While the law can vary from state to state, victims and witnesses of crime can always report crime by calling 911 or non-emergency police for other crime and safety concerns. If you wish to remain anonymous, you can tell the dispatcher that you do not want to share your personal or contact information, but phone numbers can and may be traced.
In most cases a crime must be reported in order for: 1) the police to launch an investigation, 2) the district attorney to prosecute the crime, and 3) victims to be eligible for victim compensation and assistance. Only about one-half of violent crimes are ever reported to the police. Coming forward can be painful, and some may be wary of involvement in the criminal justice system or have concerns related to reporting the incident.
While it is true that some perpetrators elude justice through legal loopholes, a lack of evidence to successfully prosecute, or other barriers, there are at least three major reasons to pursue justice through the court system:
- Doing so is the only way to get violent criminals off the streets and away from other potential victims.
- Reporting a crime will afford a victim support and victim compensation.
- Seeing perpetrators prosecuted and convicted will likely provide a greater sense of justice for the victim, which can be helpful in the the healing process.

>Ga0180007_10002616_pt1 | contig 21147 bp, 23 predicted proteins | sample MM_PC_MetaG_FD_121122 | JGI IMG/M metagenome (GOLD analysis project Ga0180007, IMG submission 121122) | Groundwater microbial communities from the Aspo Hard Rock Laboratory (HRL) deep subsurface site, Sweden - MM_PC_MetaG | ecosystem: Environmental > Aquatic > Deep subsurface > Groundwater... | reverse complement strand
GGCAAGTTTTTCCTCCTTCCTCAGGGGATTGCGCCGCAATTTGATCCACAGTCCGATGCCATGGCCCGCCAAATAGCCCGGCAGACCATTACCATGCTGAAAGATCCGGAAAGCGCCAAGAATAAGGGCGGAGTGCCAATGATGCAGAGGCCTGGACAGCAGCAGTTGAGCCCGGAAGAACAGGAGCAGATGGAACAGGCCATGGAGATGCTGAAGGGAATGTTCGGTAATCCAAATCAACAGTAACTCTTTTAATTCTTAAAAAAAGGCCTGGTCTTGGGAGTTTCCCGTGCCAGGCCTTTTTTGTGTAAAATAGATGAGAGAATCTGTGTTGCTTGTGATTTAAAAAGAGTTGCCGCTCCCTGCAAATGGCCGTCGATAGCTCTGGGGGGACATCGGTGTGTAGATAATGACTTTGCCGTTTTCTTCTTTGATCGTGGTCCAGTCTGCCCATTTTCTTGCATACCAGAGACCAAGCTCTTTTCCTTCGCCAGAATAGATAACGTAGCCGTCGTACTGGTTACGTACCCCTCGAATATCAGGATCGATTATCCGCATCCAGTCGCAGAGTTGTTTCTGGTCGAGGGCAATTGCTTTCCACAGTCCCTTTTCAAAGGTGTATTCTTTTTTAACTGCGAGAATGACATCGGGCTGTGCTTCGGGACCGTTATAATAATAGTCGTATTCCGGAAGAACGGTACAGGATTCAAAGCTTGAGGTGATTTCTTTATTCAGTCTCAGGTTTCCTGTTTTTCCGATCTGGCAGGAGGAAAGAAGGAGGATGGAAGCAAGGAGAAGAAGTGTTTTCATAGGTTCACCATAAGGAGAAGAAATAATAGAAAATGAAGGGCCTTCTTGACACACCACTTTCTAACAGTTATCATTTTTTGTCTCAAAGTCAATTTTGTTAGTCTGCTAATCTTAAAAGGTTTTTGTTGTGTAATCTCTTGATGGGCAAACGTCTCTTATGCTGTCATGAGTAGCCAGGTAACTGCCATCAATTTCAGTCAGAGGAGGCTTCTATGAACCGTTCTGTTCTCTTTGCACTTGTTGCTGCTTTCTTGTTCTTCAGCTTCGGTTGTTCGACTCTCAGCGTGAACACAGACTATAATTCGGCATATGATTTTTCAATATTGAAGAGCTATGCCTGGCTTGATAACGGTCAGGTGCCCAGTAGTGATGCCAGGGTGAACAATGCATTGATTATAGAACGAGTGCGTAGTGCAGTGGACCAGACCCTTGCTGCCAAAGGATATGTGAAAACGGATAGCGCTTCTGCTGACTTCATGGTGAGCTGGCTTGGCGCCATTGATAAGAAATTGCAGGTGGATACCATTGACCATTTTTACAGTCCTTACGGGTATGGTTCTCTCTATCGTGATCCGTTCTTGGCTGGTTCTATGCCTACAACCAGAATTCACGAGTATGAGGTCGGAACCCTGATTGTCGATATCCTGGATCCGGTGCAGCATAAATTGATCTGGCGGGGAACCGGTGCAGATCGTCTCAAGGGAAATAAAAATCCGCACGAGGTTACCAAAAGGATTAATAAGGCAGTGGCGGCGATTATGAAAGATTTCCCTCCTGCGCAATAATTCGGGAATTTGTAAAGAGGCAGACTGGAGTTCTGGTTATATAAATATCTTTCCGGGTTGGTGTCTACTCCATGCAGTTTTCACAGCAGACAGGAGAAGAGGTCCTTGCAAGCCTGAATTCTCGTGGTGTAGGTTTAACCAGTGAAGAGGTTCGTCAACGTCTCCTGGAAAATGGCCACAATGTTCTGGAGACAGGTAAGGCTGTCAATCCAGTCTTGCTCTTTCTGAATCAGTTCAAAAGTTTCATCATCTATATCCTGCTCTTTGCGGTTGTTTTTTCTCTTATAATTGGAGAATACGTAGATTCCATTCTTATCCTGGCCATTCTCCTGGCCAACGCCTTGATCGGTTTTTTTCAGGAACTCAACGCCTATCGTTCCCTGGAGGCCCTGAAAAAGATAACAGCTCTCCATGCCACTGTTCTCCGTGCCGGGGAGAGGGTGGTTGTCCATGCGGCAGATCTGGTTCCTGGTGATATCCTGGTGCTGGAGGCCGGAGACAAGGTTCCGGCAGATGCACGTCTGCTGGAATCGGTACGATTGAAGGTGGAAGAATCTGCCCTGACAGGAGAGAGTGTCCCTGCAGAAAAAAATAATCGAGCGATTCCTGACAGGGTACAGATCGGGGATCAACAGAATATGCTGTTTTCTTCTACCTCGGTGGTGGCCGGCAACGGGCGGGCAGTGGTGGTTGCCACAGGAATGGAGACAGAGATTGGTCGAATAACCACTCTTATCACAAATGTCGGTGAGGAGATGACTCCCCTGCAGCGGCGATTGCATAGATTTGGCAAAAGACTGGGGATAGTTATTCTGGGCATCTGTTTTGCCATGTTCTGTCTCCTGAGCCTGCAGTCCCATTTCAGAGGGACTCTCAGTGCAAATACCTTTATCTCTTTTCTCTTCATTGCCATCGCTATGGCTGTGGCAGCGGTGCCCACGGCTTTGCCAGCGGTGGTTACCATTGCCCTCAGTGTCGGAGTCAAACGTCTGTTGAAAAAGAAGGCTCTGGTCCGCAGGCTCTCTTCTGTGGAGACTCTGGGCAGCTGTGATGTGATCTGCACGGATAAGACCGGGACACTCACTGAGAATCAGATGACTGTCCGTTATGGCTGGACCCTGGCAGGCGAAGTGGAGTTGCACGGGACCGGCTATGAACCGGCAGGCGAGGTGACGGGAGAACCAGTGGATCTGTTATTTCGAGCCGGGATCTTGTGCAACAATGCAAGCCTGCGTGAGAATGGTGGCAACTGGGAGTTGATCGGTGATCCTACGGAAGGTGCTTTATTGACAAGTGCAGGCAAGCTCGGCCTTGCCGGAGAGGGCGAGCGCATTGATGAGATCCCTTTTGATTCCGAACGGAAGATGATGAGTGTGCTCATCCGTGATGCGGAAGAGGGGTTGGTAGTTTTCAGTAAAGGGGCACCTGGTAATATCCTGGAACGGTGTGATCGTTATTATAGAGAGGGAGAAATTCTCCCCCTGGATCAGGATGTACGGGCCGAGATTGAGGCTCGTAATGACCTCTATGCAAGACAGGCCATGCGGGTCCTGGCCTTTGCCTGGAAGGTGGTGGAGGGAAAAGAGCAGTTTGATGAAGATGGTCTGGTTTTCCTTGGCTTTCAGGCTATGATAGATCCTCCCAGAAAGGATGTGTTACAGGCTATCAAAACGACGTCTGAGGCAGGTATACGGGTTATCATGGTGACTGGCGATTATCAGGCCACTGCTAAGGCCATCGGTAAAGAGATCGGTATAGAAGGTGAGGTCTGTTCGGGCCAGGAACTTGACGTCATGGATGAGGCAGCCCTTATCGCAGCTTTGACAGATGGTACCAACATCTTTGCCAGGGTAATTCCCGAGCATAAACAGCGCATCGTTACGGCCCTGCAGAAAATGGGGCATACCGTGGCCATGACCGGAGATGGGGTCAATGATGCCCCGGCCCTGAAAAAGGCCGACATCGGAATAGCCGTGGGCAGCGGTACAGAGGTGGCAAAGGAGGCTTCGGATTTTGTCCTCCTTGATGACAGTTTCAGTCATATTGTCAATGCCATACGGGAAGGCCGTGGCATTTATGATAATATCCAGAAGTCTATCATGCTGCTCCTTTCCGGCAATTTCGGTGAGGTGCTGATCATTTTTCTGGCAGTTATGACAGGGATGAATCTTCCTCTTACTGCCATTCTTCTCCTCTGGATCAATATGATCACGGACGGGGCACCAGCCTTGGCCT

Ultimately, deciding whether and when to report a crime is a personal decision. It’s more likely that a survivor would regret not pursuing justice than trying to find justice through the court system – but it’s a long-term commitment that carries considerable stress with it.
When calling to report a crime or incident, please be prepared to provide the following types of information:
- Your name (unless you wish to remain anonymous) and the phone number where you can be reached
- Your location
- A brief description of what occurred, including the time and location
- The number of suspects
- Whether and what kind of weapon(s) were involved
- The time and location that the suspect(s) were last seen
- A physical description of the suspect(s)-for example, gender, race, age, height, weight, hair color/length, clothing, facial hair, tattoos/scars, clothing, etc.
- Any other relevant details (e.g. description of a get-away car, any distinct odors, a suspect’s accent or dialect, background noises, etc.)
- The location of the incident and/or a place where police can meet you to follow up
Victims may also want to connect with their victim advocate (typically a representative from the local district attorney’s office, state attorney’s office, or sheriff’s office) who can help them learn more about support services in their area.
In the immediate aftermath of a violent experience and beyond, it can be extremely difficult for victims to know what to do, where to go, or even how to begin coping with something so overwhelming. As victims return to work or school and resume their lives, they can sometimes experience struggles and maybe have questions about how they feel and what they are going through. There are many hotlines and other local resources that can be helpful to find support and understanding while working through the healing process.